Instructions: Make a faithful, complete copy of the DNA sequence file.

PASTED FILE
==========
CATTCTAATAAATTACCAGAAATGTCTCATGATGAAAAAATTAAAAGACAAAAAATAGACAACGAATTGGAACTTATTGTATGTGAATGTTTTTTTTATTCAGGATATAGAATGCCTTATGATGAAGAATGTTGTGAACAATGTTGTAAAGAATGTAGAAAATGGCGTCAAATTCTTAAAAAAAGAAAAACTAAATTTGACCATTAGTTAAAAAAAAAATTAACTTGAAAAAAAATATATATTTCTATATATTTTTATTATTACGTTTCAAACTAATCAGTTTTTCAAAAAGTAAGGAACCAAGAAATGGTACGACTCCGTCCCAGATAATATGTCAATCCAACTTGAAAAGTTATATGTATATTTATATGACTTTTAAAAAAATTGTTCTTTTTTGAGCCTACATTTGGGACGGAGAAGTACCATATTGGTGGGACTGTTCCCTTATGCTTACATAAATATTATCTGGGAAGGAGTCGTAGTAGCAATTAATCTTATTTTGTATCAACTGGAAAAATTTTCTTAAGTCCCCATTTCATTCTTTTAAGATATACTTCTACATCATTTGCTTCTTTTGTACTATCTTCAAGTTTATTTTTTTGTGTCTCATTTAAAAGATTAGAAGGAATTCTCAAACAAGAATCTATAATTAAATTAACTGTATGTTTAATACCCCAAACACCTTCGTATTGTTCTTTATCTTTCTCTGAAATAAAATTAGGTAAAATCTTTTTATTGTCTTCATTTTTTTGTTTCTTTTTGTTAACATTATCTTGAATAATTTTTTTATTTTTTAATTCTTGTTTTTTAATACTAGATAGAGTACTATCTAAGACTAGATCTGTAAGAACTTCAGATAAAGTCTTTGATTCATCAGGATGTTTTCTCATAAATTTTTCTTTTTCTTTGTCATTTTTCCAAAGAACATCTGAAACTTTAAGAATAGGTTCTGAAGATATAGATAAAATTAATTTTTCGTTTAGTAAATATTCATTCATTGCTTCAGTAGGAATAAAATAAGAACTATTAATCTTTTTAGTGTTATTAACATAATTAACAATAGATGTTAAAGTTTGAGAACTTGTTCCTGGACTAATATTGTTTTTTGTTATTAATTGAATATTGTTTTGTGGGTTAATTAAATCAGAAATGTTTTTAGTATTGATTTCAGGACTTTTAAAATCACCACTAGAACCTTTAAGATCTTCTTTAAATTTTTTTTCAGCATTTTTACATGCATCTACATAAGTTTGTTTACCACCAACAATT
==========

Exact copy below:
CATTCTAATAAATTACCAGAAATGTCTCATGATGAAAAAATTAAAAGACAAAAAATAGACAACGAATTGGAACTTATTGTATGTGAATGTTTTTTTTATTCAGGATATAGAATGCCTTATGATGAAGAATGTTGTGAACAATGTTGTAAAGAATGTAGAAAATGGCGTCAAATTCTTAAAAAAAGAAAAACTAAATTTGACCATTAGTTAAAAAAAAAATTAACTTGAAAAAAAATATATATTTCTATATATTTTTATTATTACGTTTCAAACTAATCAGTTTTTCAAAAAGTAAGGAACCAAGAAATGGTACGACTCCGTCCCAGATAATATGTCAATCCAACTTGAAAAGTTATATGTATATTTATATGACTTTTAAAAAAATTGTTCTTTTTTGAGCCTACATTTGGGACGGAGAAGTACCATATTGGTGGGACTGTTCCCTTATGCTTACATAAATATTATCTGGGAAGGAGTCGTAGTAGCAATTAATCTTATTTTGTATCAACTGGAAAAATTTTCTTAAGTCCCCATTTCATTCTTTTAAGATATACTTCTACATCATTTGCTTCTTTTGTACTATCTTCAAGTTTATTTTTTTGTGTCTCATTTAAAAGATTAGAAGGAATTCTCAAACAAGAATCTATAATTAAATTAACTGTATGTTTAATACCCCAAACACCTTCGTATTGTTCTTTATCTTTCTCTGAAATAAAATTAGGTAAAATCTTTTTATTGTCTTCATTTTTTTGTTTCTTTTTGTTAACATTATCTTGAATAATTTTTTTATTTTTTAATTCTTGTTTTTTAATACTAGATAGAGTACTATCTAAGACTAGATCTGTAAGAACTTCAGATAAAGTCTTTGATTCATCAGGATGTTTTCTCATAAATTTTTCTTTTTCTTTGTCATTTTTCCAAAGAACATCTGAAACTTTAAGAATAGGTTCTGAAGATATAGATAAAATTAATTTTTCGTTTAGTAAATATTCATTCATTGCTTCAGTAGGAATAAAATAAGAACTATTAATCTTTTTAGTGTTATTAACATAATTAACAATAGATGTTAAAGTTTGAGAACTTGTTCCTGGACTAATATTGTTTTTTGTTATTAATTGAATATTGTTTTGTGGGTTAATTAAATCAGAAATGTTTTTAGTATTGATTTCAGGACTTTTAAAATCACCACTAGAACCTTTAAGATCTTCTTTAAATTTTTTTTCAGCATTTTTACATGCATCTACATAAGTTTGTTTACCACCAACAATT